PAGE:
So you keep qualifying it, as you should, with all bets are off if we hit general intelligence. Can you construct a scenario where we don't make general intelligence that does not rely on anything supernatural or spiritual? Could you come up with a purely scientific scenario that says you can't actually build a general intelligence?

To me my understanding is that you're going to have general intelligence in a completely mechanistic view. General intelligence does not require a soul, it just requires that it goes all over the internet of things, all over the sensor networks, all over libraries, all over everything it can get their hands on to come up with an answer to a novel problem. That to me is general intelligence. That's just completely machine that doesn't necessarily need a soul.

But the primary tactic we're using for narrow AI right now is machine learning, which is a simple idea. It says you take data about the past and you study it and you make projections into the future. And by definition therefore, it only works with problems where the future is like the past. You can get it to identify cats because cats look the same tomorrow as they looked yesterday, but it is not at all clear that all things behave that way.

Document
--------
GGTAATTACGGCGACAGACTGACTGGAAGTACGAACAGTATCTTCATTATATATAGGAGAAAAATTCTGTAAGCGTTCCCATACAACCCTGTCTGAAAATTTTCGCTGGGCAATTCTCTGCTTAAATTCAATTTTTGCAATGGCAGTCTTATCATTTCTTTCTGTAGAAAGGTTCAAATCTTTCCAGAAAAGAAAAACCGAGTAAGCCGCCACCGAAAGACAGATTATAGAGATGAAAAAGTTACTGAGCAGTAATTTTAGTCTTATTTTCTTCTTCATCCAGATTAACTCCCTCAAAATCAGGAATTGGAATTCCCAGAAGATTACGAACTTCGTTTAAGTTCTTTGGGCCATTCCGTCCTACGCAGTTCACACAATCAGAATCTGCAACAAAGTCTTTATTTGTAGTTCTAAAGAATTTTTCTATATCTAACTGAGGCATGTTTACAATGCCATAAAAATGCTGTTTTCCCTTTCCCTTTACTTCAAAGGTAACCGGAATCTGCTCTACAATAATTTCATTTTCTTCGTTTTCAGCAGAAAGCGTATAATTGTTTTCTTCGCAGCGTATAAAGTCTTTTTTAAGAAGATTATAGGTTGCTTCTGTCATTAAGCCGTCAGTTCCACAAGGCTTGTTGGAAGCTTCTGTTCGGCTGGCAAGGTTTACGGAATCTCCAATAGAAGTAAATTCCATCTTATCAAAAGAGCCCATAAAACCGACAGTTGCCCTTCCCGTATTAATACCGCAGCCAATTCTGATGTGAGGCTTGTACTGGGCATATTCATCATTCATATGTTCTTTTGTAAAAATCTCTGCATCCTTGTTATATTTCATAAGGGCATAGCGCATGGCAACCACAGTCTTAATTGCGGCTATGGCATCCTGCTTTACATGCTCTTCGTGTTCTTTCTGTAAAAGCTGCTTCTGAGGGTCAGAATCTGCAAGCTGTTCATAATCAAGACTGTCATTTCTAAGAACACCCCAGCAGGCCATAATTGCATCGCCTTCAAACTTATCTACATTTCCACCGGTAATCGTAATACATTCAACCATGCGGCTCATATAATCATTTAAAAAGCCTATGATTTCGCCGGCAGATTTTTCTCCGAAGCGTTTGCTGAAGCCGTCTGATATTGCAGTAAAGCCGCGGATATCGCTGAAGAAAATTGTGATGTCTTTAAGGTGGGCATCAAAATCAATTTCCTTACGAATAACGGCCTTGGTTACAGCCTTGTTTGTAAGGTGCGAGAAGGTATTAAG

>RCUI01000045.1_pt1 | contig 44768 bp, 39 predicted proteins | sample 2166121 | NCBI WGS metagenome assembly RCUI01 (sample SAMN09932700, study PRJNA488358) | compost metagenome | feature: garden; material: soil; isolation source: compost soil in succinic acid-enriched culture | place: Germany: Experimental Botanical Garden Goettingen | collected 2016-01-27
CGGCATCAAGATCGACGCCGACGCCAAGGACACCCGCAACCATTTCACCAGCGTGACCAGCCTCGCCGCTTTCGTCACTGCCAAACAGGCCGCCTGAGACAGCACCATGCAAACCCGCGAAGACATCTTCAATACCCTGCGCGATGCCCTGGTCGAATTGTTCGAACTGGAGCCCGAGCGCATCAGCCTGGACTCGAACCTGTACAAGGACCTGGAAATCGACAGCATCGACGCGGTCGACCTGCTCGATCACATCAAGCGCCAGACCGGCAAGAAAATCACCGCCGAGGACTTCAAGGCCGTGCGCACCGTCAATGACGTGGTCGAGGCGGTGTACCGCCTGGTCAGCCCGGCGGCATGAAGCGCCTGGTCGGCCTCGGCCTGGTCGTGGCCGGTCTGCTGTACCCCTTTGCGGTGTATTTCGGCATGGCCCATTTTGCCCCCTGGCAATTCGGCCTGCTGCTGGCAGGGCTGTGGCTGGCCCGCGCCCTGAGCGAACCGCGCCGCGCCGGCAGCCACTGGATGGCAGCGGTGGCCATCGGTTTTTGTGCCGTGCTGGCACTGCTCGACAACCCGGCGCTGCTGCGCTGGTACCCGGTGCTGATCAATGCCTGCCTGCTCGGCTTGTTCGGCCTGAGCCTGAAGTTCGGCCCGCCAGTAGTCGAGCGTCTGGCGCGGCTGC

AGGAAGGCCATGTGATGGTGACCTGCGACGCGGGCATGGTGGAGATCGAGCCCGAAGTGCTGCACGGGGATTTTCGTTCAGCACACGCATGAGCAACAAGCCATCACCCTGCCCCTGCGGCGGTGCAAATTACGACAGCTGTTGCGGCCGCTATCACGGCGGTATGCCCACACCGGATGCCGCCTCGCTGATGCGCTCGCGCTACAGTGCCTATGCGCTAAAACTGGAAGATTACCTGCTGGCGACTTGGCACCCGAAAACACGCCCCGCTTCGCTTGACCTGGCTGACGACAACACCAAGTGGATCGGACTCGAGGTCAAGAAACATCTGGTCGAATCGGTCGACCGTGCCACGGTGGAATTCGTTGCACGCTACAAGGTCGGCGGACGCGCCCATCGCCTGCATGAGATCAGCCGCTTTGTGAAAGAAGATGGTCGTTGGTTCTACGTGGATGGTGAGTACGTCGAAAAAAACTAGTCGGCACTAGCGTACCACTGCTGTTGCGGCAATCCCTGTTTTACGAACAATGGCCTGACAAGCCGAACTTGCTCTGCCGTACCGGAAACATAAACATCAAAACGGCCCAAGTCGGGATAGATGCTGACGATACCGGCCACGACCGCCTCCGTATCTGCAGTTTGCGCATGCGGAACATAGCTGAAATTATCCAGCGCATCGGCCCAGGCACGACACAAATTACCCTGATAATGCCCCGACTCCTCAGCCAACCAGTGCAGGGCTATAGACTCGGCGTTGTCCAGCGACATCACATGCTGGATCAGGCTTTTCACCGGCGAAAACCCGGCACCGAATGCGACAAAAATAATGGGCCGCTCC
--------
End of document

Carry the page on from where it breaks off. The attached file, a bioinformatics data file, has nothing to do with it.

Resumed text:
And so I put the question to people on the show, Do you believe that narrow AIslowly evolves into general intelligence? Or is general intelligence something completely different that we haven't even started working on it?

Good for you. Now let's talk about that. You know Ben Kurzweil right?

Yes.